Brainchild of Harvard sophomores, Axel Hansen and Jonah Varon, Newsle made the news back in 2011, when the beta-by-invitation was reviewed by Techcrunch. And then, again in late February 2012, when it finally exited stealth mode, opening for public use. It was featured on the Huffington Post, Mediabistro, and a wealth of other sites. So how did I miss it? Too busy, I guess. But now, that my account is live, I cannot help but share the newsle with the world.
Newsle is by far the best news aggregator ever created, because it focuses on people. I’ve always believed that people make the news, and while other news aggregators focus on topics, Newsle gets things right. The beauty of Newsle, however, is that it helps you filter results about people on categories – like, tech, business, authors, journalists, athletes and so on.
But the true value comes from Newsle capability to aggregate news about people in your close social media circles on Facebook and LinkedIn, or about your Gmail contacts. This feature shows you who are your most “famous” friends (meaning those who appear in the news more often), the trending people that make the news, and the most famous people in fields like business, technology, politics, and so on. When you click on a user’s avatar, you land on a user’s page, which shows the latest news about that person, similar people, and Twitter feeds.
Newsle will automatically notify you on news about your friends, but you can also choose other people to follow, if you are interested. Sure, you argue, you could do the same with Google alerts. Not quite. For starters, Google alerts doesn’t have such a pretty UI, and it requires you to go through a time-consuming process of “creating” a special alert for each topic of interest (aka: keyword phrase). Then, the results are many times irrelevant.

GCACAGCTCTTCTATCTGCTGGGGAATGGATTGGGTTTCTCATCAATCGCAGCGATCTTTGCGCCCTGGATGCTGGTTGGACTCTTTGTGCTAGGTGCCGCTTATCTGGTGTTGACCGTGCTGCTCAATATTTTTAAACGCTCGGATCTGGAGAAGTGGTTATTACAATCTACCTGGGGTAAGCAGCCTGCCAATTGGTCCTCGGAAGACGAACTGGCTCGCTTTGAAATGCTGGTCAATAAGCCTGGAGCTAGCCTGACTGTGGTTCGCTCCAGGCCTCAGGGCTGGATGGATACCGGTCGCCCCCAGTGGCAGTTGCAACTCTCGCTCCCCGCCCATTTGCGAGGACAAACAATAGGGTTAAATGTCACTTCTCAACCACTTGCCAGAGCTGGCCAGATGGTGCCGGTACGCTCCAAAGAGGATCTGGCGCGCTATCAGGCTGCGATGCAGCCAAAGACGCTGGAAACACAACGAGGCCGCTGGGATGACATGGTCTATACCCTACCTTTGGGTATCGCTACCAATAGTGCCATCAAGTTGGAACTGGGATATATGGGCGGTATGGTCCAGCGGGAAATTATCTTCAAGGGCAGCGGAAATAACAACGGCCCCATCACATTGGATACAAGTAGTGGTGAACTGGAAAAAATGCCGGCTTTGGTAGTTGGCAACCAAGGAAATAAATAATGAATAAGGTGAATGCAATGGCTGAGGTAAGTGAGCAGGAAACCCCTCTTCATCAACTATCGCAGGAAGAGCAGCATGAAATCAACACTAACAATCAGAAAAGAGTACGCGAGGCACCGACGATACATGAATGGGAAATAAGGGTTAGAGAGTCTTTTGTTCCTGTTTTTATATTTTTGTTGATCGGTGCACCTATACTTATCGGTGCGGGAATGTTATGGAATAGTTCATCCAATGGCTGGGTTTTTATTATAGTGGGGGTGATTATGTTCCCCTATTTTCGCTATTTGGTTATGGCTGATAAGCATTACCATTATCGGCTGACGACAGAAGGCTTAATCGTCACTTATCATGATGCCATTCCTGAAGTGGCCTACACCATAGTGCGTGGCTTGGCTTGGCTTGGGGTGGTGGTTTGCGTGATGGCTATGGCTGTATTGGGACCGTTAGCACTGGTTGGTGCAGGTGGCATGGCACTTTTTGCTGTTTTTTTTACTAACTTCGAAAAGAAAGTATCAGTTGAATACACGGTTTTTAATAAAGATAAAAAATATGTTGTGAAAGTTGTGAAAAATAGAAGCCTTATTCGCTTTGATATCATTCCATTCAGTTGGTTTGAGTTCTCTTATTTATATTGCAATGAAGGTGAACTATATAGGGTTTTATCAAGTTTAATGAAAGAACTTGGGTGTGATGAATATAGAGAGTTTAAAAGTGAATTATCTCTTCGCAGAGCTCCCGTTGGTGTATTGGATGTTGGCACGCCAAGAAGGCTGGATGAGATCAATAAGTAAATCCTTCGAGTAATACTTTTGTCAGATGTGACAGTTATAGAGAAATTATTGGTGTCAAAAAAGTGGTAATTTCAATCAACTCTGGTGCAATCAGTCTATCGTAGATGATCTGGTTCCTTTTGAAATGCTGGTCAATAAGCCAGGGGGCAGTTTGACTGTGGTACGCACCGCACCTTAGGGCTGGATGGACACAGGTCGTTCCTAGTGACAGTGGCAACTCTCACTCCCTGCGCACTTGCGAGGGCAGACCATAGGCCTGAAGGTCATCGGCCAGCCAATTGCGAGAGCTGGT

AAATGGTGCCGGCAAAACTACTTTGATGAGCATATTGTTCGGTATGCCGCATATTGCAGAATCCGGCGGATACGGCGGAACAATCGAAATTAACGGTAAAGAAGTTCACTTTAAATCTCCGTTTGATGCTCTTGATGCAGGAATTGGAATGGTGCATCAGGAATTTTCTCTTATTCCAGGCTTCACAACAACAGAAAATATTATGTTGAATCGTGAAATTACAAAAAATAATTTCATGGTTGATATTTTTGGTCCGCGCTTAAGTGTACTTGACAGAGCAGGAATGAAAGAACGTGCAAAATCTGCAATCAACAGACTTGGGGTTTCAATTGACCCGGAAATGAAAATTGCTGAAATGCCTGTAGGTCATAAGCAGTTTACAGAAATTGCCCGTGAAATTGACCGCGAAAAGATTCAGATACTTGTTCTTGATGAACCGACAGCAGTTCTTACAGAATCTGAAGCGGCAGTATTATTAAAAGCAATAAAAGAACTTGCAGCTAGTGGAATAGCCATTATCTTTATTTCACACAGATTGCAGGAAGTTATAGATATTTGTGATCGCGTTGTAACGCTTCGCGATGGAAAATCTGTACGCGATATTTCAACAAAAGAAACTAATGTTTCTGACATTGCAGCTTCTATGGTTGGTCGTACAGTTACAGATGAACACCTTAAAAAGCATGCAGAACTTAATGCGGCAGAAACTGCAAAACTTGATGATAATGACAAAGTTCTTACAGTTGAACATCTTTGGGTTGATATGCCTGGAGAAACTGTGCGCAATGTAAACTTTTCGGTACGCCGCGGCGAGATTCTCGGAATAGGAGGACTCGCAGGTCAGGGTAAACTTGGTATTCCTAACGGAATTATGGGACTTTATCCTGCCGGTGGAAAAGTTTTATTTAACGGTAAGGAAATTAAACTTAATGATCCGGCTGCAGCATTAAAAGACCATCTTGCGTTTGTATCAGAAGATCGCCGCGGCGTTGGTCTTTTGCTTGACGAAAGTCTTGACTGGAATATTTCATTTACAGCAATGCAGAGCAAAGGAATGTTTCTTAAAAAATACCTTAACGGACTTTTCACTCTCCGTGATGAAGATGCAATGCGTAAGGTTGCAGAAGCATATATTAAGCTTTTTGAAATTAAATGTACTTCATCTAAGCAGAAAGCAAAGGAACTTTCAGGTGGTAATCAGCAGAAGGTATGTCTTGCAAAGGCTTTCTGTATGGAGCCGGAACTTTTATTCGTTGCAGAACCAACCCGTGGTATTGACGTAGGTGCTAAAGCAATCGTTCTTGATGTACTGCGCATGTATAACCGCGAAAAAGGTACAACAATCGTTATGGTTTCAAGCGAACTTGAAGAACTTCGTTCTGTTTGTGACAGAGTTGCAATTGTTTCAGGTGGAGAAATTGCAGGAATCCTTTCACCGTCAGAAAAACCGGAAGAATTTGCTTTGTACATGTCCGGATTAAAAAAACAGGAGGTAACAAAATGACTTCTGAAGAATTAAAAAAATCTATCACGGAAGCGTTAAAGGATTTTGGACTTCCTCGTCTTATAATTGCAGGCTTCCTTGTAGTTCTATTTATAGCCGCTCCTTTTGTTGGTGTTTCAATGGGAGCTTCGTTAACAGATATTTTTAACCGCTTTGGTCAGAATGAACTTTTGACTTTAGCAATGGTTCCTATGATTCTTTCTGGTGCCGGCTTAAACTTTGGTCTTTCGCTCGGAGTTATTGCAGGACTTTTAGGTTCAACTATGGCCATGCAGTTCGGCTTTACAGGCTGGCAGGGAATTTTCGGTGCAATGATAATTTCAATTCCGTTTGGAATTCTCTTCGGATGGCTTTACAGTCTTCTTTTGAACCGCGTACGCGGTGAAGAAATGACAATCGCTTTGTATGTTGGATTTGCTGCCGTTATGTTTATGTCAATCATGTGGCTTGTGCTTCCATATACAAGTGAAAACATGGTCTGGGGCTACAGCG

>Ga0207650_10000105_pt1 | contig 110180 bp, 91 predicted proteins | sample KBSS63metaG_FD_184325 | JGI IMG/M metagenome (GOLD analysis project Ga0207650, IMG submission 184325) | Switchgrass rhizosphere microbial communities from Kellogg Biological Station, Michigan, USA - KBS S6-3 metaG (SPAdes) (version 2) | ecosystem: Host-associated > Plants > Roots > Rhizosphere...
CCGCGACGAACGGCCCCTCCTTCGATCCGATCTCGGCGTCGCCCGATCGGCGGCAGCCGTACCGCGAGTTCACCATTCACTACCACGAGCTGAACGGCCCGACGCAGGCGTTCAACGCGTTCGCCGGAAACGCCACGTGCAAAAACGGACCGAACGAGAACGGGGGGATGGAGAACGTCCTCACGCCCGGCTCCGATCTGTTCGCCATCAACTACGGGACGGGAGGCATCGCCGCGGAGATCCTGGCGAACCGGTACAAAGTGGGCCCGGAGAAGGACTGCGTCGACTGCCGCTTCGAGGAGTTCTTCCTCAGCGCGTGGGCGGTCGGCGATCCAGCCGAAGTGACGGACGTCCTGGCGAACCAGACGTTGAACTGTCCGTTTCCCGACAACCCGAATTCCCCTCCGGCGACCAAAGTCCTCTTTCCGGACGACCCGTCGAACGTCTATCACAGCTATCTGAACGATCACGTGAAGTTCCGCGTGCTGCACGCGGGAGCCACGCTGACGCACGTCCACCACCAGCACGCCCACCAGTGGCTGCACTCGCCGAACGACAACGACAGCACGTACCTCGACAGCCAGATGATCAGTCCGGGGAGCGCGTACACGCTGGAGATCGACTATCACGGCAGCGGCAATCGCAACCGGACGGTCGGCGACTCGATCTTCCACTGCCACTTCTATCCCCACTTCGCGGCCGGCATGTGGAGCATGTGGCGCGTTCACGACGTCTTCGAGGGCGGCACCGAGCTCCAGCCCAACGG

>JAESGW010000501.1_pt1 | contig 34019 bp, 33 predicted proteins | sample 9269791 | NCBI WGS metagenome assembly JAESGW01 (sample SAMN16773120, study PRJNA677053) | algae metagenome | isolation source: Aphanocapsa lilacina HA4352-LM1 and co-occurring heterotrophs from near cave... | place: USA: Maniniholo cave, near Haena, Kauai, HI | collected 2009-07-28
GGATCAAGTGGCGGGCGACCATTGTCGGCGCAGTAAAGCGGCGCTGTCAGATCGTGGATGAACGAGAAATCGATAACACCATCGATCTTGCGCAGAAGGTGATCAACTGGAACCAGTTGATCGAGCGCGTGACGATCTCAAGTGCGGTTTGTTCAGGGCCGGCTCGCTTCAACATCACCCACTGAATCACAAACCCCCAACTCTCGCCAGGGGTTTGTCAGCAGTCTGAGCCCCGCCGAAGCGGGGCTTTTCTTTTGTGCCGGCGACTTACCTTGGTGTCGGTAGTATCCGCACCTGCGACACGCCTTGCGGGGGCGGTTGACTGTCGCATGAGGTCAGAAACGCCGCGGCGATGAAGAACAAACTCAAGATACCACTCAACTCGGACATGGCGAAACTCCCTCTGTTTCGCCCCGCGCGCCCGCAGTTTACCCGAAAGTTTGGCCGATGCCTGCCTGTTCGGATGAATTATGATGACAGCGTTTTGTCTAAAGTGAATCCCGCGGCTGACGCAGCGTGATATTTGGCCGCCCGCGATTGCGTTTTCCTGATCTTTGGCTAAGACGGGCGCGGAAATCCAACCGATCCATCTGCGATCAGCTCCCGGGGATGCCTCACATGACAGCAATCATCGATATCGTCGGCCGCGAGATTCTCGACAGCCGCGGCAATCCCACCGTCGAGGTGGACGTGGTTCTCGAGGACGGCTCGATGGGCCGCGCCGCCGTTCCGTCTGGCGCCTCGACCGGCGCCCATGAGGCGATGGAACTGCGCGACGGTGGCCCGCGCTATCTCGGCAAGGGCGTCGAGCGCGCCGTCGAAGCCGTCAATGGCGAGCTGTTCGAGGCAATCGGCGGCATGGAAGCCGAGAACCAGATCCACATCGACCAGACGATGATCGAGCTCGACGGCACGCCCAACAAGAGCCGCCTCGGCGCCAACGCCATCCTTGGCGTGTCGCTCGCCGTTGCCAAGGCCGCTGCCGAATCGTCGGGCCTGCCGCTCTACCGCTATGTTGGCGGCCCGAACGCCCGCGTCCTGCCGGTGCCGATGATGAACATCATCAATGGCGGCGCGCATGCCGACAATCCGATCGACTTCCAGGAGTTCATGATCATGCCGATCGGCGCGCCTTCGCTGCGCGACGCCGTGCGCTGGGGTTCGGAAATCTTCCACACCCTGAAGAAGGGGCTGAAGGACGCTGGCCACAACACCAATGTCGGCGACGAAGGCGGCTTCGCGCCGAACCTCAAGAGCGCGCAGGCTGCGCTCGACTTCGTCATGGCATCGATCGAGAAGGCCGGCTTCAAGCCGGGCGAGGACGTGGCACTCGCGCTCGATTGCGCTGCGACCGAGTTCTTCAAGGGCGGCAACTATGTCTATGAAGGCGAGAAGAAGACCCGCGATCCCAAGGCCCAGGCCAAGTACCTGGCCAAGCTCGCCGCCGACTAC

Relevant for More than Newshounds
Newsle is surprisingly relevant, and it even helps you find “related” people – not as in “relatives,” but as in “with similar interests.” This is a great way to finding like-minded professionals. Following their news keeps you up-to-date, in-the-loop, with what’s new in your industry.
Someone, somewhere, wrote that Newsle seems most useful to newshounds. Maybe. But I find it equally valuable to discover people, although I still cannot figure out how to contact them directly on Newsle. Fortunately, their Newsle profiles are linked to the social media profiles they provided when they joined the network (Facebook, LinkedIn, Twitter) so contacting them is not impossible.
Another good value I see in Newsle is that it gives each user a Newlse rank, which shows how prominent that user is in the news. The rank is calculated based on how often the user is in the news, how prominent those news sources are, how much coverage refers to the user, and how many different sources mention that user. Basically, the higher the Newsle rank, the more influential that user is.
This is how you can identify industry influencers, and act to become one yourself. If you follow what they are doing, and where they appear in the news, you can develop a good strategy for yourself. For many PR professionals, Newsle should be a must.